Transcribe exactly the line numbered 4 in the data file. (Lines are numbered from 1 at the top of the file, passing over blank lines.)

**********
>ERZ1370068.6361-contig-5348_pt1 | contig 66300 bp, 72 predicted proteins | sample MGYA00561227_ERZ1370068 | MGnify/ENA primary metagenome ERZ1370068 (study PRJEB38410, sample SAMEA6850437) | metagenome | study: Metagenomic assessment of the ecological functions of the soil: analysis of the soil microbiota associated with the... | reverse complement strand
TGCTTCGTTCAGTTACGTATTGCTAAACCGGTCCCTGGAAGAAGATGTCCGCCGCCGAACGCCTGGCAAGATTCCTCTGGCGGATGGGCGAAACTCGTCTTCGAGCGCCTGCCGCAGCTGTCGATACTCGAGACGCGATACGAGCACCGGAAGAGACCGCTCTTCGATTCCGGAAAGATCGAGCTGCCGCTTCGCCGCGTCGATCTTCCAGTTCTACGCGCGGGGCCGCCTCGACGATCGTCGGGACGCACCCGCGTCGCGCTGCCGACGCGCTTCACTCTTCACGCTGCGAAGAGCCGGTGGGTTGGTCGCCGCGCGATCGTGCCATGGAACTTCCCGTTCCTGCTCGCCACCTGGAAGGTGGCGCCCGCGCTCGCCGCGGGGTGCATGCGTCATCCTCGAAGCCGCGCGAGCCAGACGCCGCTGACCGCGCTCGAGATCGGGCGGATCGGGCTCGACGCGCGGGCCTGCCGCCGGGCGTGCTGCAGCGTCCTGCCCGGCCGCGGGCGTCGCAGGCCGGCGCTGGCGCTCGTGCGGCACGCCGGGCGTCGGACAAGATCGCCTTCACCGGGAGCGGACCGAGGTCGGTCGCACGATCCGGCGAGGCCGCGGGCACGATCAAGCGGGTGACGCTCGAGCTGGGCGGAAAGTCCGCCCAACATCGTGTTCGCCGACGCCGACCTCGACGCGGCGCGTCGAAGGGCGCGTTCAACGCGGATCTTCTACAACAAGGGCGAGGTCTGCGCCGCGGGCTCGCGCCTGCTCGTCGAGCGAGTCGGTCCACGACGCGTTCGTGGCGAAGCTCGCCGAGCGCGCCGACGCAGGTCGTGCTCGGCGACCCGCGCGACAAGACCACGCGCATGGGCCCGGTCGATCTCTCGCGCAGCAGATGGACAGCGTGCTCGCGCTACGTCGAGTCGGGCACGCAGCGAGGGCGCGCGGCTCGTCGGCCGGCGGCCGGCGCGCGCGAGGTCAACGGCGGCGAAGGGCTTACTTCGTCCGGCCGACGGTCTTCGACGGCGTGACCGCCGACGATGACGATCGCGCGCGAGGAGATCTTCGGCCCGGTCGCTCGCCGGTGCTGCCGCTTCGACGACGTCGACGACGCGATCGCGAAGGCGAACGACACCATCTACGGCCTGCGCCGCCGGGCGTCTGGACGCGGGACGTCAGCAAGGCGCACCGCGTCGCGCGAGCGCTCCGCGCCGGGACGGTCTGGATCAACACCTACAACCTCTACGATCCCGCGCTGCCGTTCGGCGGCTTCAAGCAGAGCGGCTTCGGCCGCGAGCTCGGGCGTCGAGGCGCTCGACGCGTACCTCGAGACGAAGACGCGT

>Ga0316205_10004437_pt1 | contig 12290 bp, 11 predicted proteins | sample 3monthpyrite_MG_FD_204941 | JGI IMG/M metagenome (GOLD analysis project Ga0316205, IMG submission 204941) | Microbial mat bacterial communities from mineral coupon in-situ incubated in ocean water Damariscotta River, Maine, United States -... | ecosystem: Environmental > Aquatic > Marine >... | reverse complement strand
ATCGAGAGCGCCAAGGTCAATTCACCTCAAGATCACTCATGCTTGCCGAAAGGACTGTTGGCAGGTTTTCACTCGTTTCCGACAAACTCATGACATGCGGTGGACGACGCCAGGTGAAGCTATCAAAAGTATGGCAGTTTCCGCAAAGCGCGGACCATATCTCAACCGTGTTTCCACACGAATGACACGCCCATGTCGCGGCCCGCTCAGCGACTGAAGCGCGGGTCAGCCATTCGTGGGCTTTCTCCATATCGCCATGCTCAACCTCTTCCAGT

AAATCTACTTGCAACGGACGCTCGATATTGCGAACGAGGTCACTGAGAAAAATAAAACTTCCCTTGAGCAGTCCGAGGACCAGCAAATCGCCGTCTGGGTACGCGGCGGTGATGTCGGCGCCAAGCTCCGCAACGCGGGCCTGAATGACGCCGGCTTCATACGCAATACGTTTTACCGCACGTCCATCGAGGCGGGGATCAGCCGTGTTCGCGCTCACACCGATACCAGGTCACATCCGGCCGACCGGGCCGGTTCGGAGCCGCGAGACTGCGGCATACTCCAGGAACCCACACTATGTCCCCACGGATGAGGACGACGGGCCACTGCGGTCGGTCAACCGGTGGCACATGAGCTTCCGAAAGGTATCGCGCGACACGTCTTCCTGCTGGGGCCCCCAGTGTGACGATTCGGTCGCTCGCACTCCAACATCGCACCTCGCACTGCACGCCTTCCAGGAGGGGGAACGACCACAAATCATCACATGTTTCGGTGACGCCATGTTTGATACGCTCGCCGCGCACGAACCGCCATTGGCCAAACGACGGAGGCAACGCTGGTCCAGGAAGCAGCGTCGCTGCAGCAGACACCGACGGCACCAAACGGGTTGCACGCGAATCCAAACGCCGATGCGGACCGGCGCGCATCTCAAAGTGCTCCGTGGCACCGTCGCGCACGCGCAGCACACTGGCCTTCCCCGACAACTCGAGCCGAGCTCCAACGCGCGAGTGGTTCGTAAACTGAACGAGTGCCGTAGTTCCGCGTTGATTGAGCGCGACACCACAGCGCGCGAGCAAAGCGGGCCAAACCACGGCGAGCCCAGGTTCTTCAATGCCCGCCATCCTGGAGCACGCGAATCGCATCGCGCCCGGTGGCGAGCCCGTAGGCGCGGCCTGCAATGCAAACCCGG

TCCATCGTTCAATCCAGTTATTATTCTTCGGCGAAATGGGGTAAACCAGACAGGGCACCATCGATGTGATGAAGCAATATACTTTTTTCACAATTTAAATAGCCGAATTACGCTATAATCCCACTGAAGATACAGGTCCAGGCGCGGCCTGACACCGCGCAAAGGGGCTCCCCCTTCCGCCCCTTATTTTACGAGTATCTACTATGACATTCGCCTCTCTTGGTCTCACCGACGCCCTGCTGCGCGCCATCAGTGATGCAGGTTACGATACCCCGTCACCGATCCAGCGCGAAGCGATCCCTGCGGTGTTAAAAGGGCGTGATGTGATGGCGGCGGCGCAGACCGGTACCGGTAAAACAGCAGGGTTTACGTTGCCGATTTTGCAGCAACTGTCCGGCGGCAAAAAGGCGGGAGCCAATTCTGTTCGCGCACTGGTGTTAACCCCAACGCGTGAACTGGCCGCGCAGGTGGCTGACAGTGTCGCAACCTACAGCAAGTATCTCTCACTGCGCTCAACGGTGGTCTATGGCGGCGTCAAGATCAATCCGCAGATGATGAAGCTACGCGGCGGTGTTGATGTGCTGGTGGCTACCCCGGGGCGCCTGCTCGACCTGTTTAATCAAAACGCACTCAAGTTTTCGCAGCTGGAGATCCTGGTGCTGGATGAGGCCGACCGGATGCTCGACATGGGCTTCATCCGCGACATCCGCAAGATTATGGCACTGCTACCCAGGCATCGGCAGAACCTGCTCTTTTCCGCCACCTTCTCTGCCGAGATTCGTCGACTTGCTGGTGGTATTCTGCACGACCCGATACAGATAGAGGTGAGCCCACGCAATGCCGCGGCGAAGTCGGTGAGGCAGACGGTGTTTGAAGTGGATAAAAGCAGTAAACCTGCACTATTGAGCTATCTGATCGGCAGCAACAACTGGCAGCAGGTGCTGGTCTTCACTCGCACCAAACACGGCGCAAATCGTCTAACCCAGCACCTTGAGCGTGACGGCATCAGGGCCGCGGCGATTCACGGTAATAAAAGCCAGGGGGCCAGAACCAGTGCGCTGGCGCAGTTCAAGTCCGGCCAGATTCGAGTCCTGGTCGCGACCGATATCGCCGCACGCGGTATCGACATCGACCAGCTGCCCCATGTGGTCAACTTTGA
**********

ATCGAGAGCGCCAAGGTCAATTCACCTCAAGATCACTCATGCTTGCCGAAAGGACTGTTGGCAGGTTTTCACTCGTTTCCGACAAACTCATGACATGCGGTGGACGACGCCAGGTGAAGCTATCAAAAGTATGGCAGTTTCCGCAAAGCGCGGACCATATCTCAACCGTGTTTCCACACGAATGACACGCCCATGTCGCGGCCCGCTCAGCGACTGAAGCGCGGGTCAGCCATTCGTGGGCTTTCTCCATATCGCCATGCTCAACCTCTTCCAGT